Taking the waters

Saltwells Spa, c.1920

Saltwells Spa, c.1920

The eighteenth century was, for many of the new middling sorts and gentry, the era of leisure. If you were very well-heeled of course, you had nothing to do but leisure, and the historical traces of Pensnett Chase, for instance, hark back to the royal hunting grounds that once covered large swathes of the Black Country landscape. But this is the area that produced, for instance, the magnificant gardens at William Shenstone’s Leasowes in Halesowen, a neo-classical landscape that sadly no longer exists in anything like its original form.

Across the country sprang up spa towns, where it became fashionable to “take the waters” for medicinal (and social) purposes: Bath was the grandaddy, but Cheltenham, Buxton, Matlock, Malvern and many more vied for the trade. If you were part of the new industrialist set in the Black Country, your closest spa was probably Droitwich, well-known since Roman times as a source of salt, its brine now doubling as a cure for rheumatism.

But wait! What if I could find you somewhere closer, perhaps “in a romantic vale, agreeably diversified with plantations of firs… a spring of salt water, called the Lady Well, highly esteemed on account of its medicinal qualities, and in summer it is very much frequented”? What if I could tell you that its water was tested by the famous Lunar Society man, James Keir; that it was visited by real celebrities; that a hotel existed on site to cater for all your accommodation needs; that in fact people had been taking the water here for hundreds of years?

That’s right: alongside the famous Georgian crescents of Bath, or the by-royal-appointment wells of Cheltenham, we can now rank the Saltwells Spa, nestled idyllically between Cradley, Brierley Hill and Netherton.

Map of Saltwells Spa, 1884 (via Edina Digimap)

Map of Saltwells Spa, 1884 (via Edina Digimap)

That’s right, just yards from one of the most polluted rivers in the country, tucked behind a mineral railway leading to some of the 33 pits of the Saltwells Colliery, the enterprising owner of the Saltwells Inn decided to try and launch his local spring onto the fashionable spa market. The spring had been visited for its healthy waters since the Dr Plot wrote about it in 1636, but this does seem to be based on purely circumstantial evidence of any benefit. When the aforementioned Keir visited in 1798 his report was hardly glowing, and the decision was made instead to try extracting salt. This flopped too, but that didn’t stop Thomas Holloway. He advertised the waters (next to his Saltwells Inn) from about 1823, and even local legend William Perry, the Tipton Slasher, is reputed to have visited.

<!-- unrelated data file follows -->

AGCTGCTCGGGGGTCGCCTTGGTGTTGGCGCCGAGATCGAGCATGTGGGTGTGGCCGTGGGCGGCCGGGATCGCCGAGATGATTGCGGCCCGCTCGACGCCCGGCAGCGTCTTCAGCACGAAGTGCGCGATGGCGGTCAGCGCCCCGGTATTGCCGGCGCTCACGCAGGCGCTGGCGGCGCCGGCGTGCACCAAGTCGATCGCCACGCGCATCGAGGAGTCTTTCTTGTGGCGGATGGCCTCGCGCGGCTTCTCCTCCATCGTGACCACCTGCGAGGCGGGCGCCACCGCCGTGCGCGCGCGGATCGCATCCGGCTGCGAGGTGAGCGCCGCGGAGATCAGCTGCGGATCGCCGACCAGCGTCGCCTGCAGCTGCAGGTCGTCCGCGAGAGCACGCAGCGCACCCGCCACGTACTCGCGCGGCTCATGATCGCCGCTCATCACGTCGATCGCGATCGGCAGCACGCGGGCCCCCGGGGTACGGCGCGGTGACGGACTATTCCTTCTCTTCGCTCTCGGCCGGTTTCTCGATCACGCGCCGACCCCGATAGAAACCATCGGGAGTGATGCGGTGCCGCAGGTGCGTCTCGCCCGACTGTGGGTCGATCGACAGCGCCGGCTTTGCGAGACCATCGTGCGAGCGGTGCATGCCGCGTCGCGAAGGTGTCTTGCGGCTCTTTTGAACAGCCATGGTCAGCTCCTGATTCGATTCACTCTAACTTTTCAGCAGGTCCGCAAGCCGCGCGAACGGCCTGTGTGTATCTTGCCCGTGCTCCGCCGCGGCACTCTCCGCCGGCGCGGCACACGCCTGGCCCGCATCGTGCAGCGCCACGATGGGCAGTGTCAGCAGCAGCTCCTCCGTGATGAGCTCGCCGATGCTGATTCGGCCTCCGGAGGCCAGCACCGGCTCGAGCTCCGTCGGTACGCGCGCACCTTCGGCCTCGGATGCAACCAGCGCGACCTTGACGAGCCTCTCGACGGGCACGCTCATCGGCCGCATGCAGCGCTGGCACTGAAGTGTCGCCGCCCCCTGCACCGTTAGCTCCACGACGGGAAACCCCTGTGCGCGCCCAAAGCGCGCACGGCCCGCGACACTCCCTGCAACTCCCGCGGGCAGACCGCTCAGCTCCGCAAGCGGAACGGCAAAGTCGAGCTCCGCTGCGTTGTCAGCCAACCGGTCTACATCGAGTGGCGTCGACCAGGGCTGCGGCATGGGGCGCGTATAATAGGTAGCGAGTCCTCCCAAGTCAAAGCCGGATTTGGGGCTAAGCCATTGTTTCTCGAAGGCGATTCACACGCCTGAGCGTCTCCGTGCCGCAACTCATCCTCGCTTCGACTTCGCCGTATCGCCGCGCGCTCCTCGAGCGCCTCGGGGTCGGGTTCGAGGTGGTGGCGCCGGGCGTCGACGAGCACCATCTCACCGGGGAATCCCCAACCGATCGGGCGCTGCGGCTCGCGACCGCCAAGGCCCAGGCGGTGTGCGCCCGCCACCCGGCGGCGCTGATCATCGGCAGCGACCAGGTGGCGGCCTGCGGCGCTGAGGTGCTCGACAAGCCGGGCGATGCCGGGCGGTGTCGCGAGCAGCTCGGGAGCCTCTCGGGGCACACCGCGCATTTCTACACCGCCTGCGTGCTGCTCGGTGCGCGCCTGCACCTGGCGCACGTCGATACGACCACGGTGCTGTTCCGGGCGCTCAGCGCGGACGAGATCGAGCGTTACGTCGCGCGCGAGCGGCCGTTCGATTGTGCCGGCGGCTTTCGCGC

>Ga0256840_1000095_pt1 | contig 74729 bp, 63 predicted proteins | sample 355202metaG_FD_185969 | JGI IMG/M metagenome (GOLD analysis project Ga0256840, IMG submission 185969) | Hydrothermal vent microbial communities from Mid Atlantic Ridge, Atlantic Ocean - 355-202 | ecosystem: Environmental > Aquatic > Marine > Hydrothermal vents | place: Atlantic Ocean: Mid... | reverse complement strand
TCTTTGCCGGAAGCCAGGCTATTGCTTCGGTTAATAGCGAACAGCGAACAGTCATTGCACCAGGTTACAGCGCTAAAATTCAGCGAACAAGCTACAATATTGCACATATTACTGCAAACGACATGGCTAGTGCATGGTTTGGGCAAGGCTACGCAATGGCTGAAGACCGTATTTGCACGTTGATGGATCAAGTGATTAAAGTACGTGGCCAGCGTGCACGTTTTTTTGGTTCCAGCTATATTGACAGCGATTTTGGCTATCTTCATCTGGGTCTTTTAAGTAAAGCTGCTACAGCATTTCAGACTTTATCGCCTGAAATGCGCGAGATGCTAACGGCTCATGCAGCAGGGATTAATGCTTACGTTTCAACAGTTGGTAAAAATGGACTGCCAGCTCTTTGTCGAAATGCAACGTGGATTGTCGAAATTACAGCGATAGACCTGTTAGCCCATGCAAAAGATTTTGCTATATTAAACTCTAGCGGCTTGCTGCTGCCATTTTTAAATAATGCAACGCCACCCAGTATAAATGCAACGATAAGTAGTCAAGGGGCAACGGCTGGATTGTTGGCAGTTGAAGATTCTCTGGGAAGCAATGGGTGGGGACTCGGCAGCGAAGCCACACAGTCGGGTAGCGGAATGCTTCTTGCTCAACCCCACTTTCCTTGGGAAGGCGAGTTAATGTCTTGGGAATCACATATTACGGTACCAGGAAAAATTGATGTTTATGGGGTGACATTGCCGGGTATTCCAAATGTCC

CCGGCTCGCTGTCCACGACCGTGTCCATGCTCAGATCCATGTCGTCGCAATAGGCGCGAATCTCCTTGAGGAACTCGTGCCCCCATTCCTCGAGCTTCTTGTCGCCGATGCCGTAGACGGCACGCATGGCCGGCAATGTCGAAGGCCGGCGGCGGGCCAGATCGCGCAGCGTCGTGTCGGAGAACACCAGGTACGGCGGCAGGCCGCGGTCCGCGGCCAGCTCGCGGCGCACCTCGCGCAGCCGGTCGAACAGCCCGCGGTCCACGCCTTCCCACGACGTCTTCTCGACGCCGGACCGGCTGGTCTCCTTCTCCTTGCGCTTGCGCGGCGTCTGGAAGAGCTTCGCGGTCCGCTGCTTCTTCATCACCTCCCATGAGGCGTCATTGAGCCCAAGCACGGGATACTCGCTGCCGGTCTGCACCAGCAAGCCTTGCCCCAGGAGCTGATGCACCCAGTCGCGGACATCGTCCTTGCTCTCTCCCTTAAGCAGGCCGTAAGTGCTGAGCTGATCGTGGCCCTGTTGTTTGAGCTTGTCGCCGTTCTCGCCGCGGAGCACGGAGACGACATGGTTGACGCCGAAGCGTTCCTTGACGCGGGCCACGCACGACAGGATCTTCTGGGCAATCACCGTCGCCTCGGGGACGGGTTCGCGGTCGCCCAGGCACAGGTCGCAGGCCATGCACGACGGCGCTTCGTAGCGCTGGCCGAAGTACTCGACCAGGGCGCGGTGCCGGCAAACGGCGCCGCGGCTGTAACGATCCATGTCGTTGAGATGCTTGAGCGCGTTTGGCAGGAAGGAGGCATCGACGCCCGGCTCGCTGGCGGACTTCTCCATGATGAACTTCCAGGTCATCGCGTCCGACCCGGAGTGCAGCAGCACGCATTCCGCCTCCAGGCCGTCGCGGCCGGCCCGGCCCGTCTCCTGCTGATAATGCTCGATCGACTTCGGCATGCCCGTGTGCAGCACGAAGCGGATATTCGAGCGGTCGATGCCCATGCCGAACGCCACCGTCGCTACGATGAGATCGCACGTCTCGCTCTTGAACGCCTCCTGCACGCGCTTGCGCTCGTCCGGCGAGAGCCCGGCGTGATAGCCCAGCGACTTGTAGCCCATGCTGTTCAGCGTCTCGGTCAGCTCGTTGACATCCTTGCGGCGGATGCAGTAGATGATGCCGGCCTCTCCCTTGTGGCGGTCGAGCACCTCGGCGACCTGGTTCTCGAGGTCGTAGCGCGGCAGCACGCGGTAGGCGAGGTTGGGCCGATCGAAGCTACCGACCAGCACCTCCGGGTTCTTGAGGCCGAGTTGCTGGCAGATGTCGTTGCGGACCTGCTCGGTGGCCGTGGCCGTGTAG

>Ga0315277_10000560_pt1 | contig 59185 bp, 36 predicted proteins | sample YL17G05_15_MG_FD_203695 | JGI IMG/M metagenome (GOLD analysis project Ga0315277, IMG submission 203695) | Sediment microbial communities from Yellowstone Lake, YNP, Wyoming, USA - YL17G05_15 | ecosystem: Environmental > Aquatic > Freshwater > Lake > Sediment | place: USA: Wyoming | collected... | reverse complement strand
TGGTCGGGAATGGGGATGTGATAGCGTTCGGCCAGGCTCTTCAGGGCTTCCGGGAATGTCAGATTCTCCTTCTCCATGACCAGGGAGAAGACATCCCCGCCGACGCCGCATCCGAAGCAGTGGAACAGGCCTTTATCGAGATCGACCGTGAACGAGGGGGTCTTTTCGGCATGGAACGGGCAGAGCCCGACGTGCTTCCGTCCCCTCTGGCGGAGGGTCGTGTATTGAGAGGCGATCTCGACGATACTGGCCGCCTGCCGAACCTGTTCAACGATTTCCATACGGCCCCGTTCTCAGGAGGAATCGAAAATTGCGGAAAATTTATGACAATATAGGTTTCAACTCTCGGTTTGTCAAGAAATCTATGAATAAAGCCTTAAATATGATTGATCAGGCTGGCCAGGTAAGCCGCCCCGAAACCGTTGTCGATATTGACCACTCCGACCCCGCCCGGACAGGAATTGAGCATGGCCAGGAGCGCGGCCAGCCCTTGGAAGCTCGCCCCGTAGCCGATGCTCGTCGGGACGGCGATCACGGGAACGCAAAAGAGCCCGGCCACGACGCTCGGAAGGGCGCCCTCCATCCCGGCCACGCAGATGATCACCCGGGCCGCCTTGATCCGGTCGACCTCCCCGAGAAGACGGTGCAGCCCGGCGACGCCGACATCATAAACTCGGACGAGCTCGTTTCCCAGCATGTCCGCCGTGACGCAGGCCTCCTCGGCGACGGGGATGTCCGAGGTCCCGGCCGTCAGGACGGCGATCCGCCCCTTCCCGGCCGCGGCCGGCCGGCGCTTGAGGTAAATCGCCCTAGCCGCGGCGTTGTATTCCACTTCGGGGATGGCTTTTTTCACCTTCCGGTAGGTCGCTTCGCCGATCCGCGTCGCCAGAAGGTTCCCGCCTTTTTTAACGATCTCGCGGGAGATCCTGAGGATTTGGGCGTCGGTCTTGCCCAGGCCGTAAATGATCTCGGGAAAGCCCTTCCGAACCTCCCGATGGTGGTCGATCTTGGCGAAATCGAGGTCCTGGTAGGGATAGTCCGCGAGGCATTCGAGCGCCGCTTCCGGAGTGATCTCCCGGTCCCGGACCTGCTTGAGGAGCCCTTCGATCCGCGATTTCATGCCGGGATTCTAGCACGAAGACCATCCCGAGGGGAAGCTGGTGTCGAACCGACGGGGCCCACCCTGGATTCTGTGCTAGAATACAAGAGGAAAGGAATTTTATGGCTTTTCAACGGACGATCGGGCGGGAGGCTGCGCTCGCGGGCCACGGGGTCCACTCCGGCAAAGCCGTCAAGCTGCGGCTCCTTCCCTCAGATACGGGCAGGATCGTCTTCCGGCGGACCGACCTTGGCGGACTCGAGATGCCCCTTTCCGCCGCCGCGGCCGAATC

Although it’s thought that members of WBA and Aston Villa visited in the early twentieth century, it’s hard to imagine such a site thriving as a resort. With the best will in the world, the picture at the top of the post is extremely clever in making this area look quaint and rural; but Saltwells Wood is pitted with the remains of coalmining from the massive Saltwells Colliery, and the other side of Pedmore Road was the Wallows Colliery and Round Oak steelworks. This can hardly have had the gentility and tranquility of the better known spa towns.

Saltwells Spa, via Black Country Muse

Saltwells Spa, via Black Country Muse

I can tell you for certain that I never expected to find anything like this in the midst of Black Country of the nineteenth century, but you never know what you might find, really! For the full story, have a read of Cradley Links, Black Country Muse, or the Saltwells Inn website.

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5 Responses to Taking the waters

  1. That’s a coincidence. I was only telling someone about the Saltwells recently. Back in 1980/81 it used to run lunchtime strip shows. One of my more senior colleagues dealt with a carrier who had offered to take him out for a lunchtime meal and drink, (different times, as they say). My colleague had heard about this pub and the lunchtime entertainment and persuaded the rep to include me in the “jolly” and also make our destination the Saltwells.

    I won’t go into the details but I didn’t enjoy the experience and never repeated it. I am quite open minded but its difficult to describe it. Sordid isn’t quite the word because it wasn’t that bad. Sad? Well, a lot of people seemed to be enjoying themselves. Not for me, I guess.

    Never heard about the spring by the way.

    Like

  2. Pedro says:

    Another Lady’s Well, but did not take the water…although some have!

    http://www.panoramio.com/photo/49430005

    WOMBOURNE: OUR LADY’S WELL.
    Another famous local well, which has fortunately escaped the destructive hand of time, is that near Wombourne, known by the name of Our Lady’s Well, or Lady Well. It is cut out of the solid rock, which crops out at the top of a lofty hill, situated between Wombourne and Lower Penn. The well is of considerable antiquity, and several species of cryptogamic plants give to the surface of the stone a venerable appearance. It is supposed to have been sacred to the virgin in mediæval times, and its waters to have possessed curative properties. Here, ages ago, a holy hermit is said to have dwelt, and to have been visited by many persons in search of consolation and instruction.
    The well is still a favourite resort of local pleasure-seekers, who go to drink of the cooling and delicious beverage, and ruralize in the adjacent wood.–Ibid.
    Hope’s Legendary Lore

    Liked by 1 person

  3. Pedro says:

    I think our Dr Plot wrote about it later than 1636. His amazing book on Staffs is available free online if anyone is interested.

    Liked by 1 person

  4. Pingback: Clay miles: Henry Doulton in the Black Country | Up The Oss Road

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